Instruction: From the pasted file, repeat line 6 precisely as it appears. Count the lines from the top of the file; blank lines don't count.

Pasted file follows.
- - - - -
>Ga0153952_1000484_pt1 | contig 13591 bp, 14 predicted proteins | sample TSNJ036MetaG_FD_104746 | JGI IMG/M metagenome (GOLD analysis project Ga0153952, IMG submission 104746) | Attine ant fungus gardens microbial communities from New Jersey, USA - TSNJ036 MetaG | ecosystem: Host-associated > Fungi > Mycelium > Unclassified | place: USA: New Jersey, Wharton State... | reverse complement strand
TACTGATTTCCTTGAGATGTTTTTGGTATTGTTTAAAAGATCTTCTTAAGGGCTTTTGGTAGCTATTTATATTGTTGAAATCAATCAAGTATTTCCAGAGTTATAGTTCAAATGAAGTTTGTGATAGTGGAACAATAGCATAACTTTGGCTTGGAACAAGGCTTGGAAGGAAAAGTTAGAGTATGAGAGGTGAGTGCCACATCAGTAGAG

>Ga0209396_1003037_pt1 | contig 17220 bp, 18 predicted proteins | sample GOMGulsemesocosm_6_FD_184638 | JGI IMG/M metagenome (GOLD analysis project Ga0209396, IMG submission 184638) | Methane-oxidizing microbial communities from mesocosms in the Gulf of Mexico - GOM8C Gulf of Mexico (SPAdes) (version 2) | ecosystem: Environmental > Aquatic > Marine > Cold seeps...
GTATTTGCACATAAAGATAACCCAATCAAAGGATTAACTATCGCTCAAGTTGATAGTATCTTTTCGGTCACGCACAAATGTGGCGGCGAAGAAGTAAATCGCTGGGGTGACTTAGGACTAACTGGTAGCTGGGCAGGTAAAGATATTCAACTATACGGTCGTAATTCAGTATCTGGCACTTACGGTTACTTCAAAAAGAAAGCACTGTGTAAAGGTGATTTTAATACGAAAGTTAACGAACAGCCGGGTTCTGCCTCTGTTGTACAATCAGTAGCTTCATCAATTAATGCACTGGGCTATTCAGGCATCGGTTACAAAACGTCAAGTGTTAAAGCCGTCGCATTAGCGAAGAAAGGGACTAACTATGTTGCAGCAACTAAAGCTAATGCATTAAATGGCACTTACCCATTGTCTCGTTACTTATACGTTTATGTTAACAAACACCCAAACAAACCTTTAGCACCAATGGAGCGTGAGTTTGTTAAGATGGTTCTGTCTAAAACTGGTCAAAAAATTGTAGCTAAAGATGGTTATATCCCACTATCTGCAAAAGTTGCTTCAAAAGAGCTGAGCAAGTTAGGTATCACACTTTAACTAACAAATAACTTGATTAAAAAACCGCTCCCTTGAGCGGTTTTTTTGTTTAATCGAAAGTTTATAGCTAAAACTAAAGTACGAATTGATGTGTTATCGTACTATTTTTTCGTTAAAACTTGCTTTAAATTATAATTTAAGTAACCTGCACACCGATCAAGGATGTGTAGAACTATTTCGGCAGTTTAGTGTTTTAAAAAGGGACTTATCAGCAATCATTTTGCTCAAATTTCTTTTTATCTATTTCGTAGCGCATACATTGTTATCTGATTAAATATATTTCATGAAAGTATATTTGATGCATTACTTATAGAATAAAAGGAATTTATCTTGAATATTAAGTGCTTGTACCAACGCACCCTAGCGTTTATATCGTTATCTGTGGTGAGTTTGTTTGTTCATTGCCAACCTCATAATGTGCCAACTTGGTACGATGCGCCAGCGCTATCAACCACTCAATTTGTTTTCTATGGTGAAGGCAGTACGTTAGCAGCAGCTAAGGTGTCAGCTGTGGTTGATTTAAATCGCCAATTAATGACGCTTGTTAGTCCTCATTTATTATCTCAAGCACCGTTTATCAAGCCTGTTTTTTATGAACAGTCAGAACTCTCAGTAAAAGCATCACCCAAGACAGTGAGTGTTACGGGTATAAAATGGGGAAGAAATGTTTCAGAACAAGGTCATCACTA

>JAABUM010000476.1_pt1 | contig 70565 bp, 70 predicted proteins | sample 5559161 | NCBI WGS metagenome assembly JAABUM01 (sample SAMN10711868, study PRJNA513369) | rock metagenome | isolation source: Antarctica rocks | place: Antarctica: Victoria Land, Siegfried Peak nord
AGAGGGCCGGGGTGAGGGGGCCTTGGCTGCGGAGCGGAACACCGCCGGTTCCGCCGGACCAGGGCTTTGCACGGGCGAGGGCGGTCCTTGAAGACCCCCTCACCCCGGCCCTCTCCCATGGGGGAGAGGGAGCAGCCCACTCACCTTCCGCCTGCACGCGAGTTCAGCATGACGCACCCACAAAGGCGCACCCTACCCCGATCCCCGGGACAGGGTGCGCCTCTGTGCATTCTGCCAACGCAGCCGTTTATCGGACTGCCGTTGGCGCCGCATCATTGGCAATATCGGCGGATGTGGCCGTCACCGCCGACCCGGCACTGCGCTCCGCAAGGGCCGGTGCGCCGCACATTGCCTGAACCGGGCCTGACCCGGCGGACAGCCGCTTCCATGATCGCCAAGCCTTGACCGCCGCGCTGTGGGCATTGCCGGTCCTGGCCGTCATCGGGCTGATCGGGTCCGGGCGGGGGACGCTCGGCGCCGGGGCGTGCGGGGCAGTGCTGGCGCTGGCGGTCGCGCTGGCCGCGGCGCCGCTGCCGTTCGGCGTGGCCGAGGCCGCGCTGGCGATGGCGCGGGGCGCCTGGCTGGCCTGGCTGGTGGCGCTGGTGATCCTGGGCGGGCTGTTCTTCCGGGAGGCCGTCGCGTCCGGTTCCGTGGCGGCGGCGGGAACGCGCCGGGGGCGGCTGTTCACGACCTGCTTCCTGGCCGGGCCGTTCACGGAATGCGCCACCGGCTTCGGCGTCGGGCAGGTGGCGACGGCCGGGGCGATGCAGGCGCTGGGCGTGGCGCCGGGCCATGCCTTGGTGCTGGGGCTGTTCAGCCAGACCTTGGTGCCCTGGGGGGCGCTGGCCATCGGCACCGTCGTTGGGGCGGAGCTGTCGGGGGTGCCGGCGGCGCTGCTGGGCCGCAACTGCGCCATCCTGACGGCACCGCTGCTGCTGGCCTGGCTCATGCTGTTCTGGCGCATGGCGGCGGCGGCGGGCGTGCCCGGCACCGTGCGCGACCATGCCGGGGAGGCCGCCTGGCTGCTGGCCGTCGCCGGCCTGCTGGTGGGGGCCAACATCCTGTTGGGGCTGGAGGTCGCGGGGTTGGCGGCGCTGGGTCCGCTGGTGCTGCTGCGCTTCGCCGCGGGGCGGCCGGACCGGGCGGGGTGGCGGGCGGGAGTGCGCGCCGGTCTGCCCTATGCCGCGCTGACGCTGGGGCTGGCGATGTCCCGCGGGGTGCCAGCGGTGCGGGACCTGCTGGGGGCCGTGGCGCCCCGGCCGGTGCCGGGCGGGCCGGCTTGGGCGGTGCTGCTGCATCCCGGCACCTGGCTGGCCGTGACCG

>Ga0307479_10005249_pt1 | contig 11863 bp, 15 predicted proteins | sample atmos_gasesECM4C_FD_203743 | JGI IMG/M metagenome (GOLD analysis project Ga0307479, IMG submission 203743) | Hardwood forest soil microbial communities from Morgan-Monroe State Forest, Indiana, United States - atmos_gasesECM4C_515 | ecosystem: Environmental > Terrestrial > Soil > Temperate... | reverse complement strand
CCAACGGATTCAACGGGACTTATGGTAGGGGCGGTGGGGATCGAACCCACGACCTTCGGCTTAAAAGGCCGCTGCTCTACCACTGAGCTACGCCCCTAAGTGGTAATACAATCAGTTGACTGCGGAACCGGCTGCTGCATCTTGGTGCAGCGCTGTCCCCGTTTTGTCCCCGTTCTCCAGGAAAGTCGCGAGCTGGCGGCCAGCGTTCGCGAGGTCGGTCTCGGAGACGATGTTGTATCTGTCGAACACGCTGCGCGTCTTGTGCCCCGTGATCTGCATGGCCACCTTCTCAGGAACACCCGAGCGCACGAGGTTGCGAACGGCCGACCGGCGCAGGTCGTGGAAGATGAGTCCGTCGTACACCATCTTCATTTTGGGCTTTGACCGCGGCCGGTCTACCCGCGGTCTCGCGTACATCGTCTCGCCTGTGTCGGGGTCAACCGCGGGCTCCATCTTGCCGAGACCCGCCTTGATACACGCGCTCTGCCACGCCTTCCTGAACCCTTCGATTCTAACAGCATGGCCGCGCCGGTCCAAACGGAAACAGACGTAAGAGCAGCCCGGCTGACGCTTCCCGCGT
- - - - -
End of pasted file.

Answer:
AGAGGGCCGGGGTGAGGGGGCCTTGGCTGCGGAGCGGAACACCGCCGGTTCCGCCGGACCAGGGCTTTGCACGGGCGAGGGCGGTCCTTGAAGACCCCCTCACCCCGGCCCTCTCCCATGGGGGAGAGGGAGCAGCCCACTCACCTTCCGCCTGCACGCGAGTTCAGCATGACGCACCCACAAAGGCGCACCCTACCCCGATCCCCGGGACAGGGTGCGCCTCTGTGCATTCTGCCAACGCAGCCGTTTATCGGACTGCCGTTGGCGCCGCATCATTGGCAATATCGGCGGATGTGGCCGTCACCGCCGACCCGGCACTGCGCTCCGCAAGGGCCGGTGCGCCGCACATTGCCTGAACCGGGCCTGACCCGGCGGACAGCCGCTTCCATGATCGCCAAGCCTTGACCGCCGCGCTGTGGGCATTGCCGGTCCTGGCCGTCATCGGGCTGATCGGGTCCGGGCGGGGGACGCTCGGCGCCGGGGCGTGCGGGGCAGTGCTGGCGCTGGCGGTCGCGCTGGCCGCGGCGCCGCTGCCGTTCGGCGTGGCCGAGGCCGCGCTGGCGATGGCGCGGGGCGCCTGGCTGGCCTGGCTGGTGGCGCTGGTGATCCTGGGCGGGCTGTTCTTCCGGGAGGCCGTCGCGTCCGGTTCCGTGGCGGCGGCGGGAACGCGCCGGGGGCGGCTGTTCACGACCTGCTTCCTGGCCGGGCCGTTCACGGAATGCGCCACCGGCTTCGGCGTCGGGCAGGTGGCGACGGCCGGGGCGATGCAGGCGCTGGGCGTGGCGCCGGGCCATGCCTTGGTGCTGGGGCTGTTCAGCCAGACCTTGGTGCCCTGGGGGGCGCTGGCCATCGGCACCGTCGTTGGGGCGGAGCTGTCGGGGGTGCCGGCGGCGCTGCTGGGCCGCAACTGCGCCATCCTGACGGCACCGCTGCTGCTGGCCTGGCTCATGCTGTTCTGGCGCATGGCGGCGGCGGCGGGCGTGCCCGGCACCGTGCGCGACCATGCCGGGGAGGCCGCCTGGCTGCTGGCCGTCGCCGGCCTGCTGGTGGGGGCCAACATCCTGTTGGGGCTGGAGGTCGCGGGGTTGGCGGCGCTGGGTCCGCTGGTGCTGCTGCGCTTCGCCGCGGGGCGGCCGGACCGGGCGGGGTGGCGGGCGGGAGTGCGCGCCGGTCTGCCCTATGCCGCGCTGACGCTGGGGCTGGCGATGTCCCGCGGGGTGCCAGCGGTGCGGGACCTGCTGGGGGCCGTGGCGCCCCGGCCGGTGCCGGGCGGGCCGGCTTGGGCGGTGCTGCTGCATCCCGGCACCTGGCTGGCCGTGACCG